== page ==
With the pandemic-induced collapse in oil prices sharply reducing free cash flows, international oil company (IOC) leaders must think even harder about where they allocate scarce capital. Even before the crisis, these companies were already grappling with the seemingly opposing goals of expanding into low-carbon growth areas, such as renewables, or sticking to traditional dividend payouts funded through reinvestment in their core businesses. In the current environment, then, increasing total shareholder returns (TSR)—share price changes plus dividends reinvested—will likely be a true test of leaders’ strategic vision.
We believe an effective solution will start with IOCs fundamentally transforming their upstream businesses so that they deliver stronger returns, irrespective of oil price movements. Until now, oil and gas companies’ efforts to transform upstream returns have had mixed results. But with a more ambitious, less incremental approach that improves risk management and capital allocation processes, leverages core capabilities, and uses standardization to drive down costs, companies can generate more free cash. They can then use that cash on a wide range of value creation drivers, including growth initiatives.
Weak upstream returns are a growing problem for IOCs. Between 2014 (when the last oil price crash occurred) and 2019, the Majors, the five largest publicly listed IOCs, spent roughly $615 billion—about 85% of total capital employed—on their upstream businesses. Yet, despite the huge sums, returns on capital employed (ROCE) from these businesses have steadily fallen for more than a decade. For oil prices, 2006 and 2019 were similar, with the average Brent crude price hovering around $65 per barrel. But upstream returns for the Majors were starkly different: in 2006, median upstream ROCE was above 27%, while in 2019 it was just 3.5%. (See Exhibit 1.)
Industry investment decisions play out over decades, and oil price levels can have a material impact in any given year. Arguably, the 2006 figure partly reflects a rapid surge in prices post-2004 and reduced capital expenditure levels in the previous decade. The difference in returns, however, is striking.
One reason for the disparity: changes in portfolio composition. Since the 1970s, resource-owning national oil companies have steadily reduced IOCs’ access to cheap, readily available barrels offering good returns. By 2006, more than 80% of the Majors’ producing portfolios were still made up of conventional assets (onshore and shallow water assets with productive reservoirs and amenable contract terms), providing proven, attractive returns more or less across commodity price cycles. Today, conventional assets comprise less than half of the Majors’ portfolios, with many of them earmarked for divestiture because of their dwindling contribution to companies’ production and reserves.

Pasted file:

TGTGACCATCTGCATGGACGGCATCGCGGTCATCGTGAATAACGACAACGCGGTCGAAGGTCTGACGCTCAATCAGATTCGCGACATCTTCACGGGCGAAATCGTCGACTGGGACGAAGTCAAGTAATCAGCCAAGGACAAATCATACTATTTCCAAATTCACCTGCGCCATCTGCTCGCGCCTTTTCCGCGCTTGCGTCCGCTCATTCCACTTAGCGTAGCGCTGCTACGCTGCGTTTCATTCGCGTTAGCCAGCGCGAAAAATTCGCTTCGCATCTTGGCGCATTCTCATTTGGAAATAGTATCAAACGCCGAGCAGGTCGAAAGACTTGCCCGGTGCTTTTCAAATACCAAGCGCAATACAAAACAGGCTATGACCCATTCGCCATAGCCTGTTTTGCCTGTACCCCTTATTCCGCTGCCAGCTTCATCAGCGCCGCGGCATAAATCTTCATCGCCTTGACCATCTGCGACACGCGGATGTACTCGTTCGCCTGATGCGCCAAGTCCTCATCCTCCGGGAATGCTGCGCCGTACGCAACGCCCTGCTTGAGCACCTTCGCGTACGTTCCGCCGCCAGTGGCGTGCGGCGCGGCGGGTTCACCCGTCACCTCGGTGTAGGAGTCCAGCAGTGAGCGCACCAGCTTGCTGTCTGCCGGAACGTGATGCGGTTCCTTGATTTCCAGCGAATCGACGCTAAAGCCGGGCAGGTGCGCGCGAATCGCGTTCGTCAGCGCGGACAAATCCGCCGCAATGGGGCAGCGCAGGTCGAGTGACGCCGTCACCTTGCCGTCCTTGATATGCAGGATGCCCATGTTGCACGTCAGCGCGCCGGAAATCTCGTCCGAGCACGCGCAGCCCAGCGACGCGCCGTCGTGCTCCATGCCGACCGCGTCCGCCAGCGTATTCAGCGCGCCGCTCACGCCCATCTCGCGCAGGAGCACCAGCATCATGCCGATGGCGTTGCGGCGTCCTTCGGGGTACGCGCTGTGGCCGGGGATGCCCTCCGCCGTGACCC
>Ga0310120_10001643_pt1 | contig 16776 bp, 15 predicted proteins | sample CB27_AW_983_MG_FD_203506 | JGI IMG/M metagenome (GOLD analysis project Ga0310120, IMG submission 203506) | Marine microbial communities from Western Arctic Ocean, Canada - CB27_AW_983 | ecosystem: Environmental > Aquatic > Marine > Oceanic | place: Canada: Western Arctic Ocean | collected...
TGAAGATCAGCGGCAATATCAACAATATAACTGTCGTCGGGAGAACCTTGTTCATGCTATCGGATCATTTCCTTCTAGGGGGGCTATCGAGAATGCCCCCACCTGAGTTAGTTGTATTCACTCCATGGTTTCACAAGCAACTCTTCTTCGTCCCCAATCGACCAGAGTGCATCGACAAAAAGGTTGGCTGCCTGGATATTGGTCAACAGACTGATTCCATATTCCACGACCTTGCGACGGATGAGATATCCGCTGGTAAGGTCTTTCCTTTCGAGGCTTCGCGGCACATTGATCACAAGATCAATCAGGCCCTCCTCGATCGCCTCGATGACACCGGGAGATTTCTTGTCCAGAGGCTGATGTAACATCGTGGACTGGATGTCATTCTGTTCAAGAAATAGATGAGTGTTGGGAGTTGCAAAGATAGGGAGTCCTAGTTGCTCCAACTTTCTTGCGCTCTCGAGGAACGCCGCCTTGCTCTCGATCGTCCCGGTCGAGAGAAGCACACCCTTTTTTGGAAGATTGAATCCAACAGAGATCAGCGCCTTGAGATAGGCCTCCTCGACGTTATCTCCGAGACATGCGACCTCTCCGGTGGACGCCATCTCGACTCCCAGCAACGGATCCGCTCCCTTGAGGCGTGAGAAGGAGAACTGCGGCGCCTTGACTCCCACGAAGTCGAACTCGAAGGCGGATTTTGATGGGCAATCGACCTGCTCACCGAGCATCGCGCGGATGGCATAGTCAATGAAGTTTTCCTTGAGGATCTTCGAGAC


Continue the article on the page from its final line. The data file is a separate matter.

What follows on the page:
To grow their production and earnings, the Majors spent more than $1 trillion on capital expenditures from 2005 to 2014, reconfiguring their portfolios so that they included a bigger share of higher cost, more technically challenging (and often higher carbon) assets in new areas such as global deepwater drilling, US unconventional oil and gas development, oil sands, and liquefied natural gas. Indeed, their aggressive spending in these areas continues to weigh on investor perceptions of oil and gas companies as effective capital stewards.
The challenges of producing oil and gas in these areas significantly increased companies’ capital intensity and put further pressure on upstream returns. Between 2006 and 2019, the Majors’ average capital employed per barrel of oil equivalent more than doubled, from $47 to $111. (See Exhibit 2.) These returns were also more vulnerable to being eaten up by oil price falls.
The portfolios of the IOCs today still reflect investments driven by a different and earlier set of industry assumptions. Companies in the past took the view that, due to long-term supply constraints, the cost of oil and gas would remain high and any price declines would be temporary. They assumed that high extraction costs would be absorbed by high overall price levels. But while this view no longer holds, and oil and gas companies have recently reworked their long-term oil price assumptions downward, they have yet to truly fix their high costs.
IOCs have made concerted efforts to address their upstream cost issues in recent years, but they have not gone far enough. With the sharp fall in the oil price from 2014 to 2015, companies revisited their strategy of spending big on high-cost resource plays. The result was greater diversity in their upstream strategies and portfolios. To reduce capital expenditure, companies refocused their efforts on areas where they had a competitive advantage and could deliver greater productivity at lower cost.
For example, IOCs have redesigned their portfolios around particular regions, types of asset, the level of country risk, and opportunities for value chain integration. But while the industry rethink has improved its efficiency and lowered the average breakeven prices in portfolios to around $45 per barrel (excluding dividends), the sector’s profitability continues to depend on structurally high oil prices compared with the price levels likely in the coming decade.
The IOC business model traditionally combines lower growth, relative to other industry sectors, with higher returns. Today, however, IOCs’ upstream ROCE lags some of the larger exploration and production companies, indicating that IOCs are missing a trick. Improving upstream returns is no easy task, but we believe IOCs are significantly underplaying the potential value they can unlock.